The stories of our stuff.
Tuesday, February 20, 2018
By Sarah Artz
The smaller my house gets, the more intimate I get with all my things. That’s natural of course – there’s only so much space to move around and by way of design I come in contact with the things I own on a regular basis. This small space also forces me to only have so much stuff. Editing happens daily and decision making on what we bring into our home is often based on necessity and function over novelty.
It all seems rational and common sense, right? You have less space and obviously you can only have so much stuff. But it wasn’t that way for me.
What was natural for me was to go to Target and drop a couple hundred bucks on this or that, cart it home and add to the collection of stuff I needed on a whim, whether I had space for it or not. If it was on sale? Even better. Then I’d tell all my friends so they could get the best deal too. Sometime later after too much stuff accumulated, I’d go around and separate the piles – donation, garbage, give to a friend – and go through the motions of getting rid of it because I never had the space and none of it Ever Mattered in the first place.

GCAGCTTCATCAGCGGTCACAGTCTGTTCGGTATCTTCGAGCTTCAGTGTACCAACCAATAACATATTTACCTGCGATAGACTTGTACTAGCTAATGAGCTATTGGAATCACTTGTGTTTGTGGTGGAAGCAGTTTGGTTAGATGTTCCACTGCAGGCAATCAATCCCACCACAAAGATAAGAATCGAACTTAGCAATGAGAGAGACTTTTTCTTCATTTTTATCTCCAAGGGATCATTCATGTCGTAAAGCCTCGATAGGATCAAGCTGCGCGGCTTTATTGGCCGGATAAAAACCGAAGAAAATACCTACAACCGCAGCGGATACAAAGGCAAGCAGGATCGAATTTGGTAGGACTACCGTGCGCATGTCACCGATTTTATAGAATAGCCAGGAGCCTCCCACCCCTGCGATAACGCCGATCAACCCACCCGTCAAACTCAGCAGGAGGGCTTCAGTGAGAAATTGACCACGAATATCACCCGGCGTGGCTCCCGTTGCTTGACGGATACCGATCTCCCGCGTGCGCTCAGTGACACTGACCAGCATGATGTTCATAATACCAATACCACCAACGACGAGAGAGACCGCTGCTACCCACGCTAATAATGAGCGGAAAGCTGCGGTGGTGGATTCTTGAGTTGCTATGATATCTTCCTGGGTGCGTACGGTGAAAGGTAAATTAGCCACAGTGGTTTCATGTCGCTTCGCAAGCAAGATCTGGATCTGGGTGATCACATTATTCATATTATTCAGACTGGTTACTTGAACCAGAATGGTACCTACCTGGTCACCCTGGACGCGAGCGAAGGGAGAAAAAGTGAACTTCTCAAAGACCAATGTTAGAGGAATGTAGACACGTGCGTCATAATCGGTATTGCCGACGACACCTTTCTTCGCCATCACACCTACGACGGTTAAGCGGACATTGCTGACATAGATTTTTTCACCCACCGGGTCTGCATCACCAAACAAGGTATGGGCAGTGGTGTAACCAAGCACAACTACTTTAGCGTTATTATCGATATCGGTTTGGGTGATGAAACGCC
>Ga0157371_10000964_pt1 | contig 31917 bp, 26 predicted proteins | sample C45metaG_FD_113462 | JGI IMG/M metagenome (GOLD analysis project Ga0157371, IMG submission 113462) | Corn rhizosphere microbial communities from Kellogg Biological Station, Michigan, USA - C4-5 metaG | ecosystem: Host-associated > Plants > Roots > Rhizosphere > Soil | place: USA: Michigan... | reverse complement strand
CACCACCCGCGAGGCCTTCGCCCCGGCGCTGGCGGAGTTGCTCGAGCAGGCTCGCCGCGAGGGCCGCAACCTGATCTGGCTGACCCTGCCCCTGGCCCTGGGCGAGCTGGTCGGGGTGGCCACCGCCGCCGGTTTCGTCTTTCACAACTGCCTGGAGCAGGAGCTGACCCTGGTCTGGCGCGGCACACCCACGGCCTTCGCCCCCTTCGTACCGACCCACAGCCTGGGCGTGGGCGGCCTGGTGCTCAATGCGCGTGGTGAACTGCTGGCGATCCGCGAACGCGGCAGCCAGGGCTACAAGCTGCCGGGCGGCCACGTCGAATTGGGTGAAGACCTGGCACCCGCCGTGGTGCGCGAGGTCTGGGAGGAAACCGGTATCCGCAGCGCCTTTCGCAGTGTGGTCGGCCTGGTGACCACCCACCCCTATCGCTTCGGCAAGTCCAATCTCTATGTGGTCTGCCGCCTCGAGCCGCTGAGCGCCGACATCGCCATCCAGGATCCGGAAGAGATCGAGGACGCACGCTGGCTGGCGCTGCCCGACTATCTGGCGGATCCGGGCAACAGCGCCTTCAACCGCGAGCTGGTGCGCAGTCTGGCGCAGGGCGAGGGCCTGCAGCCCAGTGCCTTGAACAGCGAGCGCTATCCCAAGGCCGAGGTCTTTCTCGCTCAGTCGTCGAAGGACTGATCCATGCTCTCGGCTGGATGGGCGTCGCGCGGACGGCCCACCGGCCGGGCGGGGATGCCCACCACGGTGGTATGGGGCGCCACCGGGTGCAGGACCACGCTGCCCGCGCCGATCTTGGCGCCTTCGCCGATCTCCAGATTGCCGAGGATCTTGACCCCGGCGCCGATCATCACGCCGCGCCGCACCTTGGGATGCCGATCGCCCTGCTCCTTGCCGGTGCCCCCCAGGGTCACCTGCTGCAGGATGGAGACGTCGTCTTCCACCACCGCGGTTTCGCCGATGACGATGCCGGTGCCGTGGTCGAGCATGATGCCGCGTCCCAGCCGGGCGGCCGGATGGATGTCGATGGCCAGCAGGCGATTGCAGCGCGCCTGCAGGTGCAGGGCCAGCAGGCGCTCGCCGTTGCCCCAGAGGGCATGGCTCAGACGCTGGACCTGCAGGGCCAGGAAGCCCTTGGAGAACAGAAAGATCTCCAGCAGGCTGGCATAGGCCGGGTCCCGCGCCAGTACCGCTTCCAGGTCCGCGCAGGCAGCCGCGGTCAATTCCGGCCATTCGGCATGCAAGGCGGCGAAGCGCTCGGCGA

It was a transaction of moving meaningless stuff. A habitual pattern. A type of novelty and a way of fighting boredom. A way of staying in a trance of grief, confusion and burden ie a temporary fix.
I thought that type of consumption was simple and meaningless but every time I came home with new bags, a pit in my stomach grew deeper. It felt terrible. Icky. Sometimes I’d feel shame. More often after the high of spending the money, I’d feel deep sadness and grief – feelings of fraud and loneliness.
Even though I kept buying, I always had this feeling
that I could never really find the stuff that
represented who I truly was. I felt unseen and alone.
When my mom died, I was 21 and a college student. My relationship with stuff at that time was rather shallow. I had my small collection of poem books, old artwork I created and cases of the my most favorite CDs of all time, but that time of my life was mainly apartment changing and cheap furnishings to get by until I graduated and got a Real Job. The majority of my stuff was a tool and by necessity it all needed to function well, be mobile and be cheap.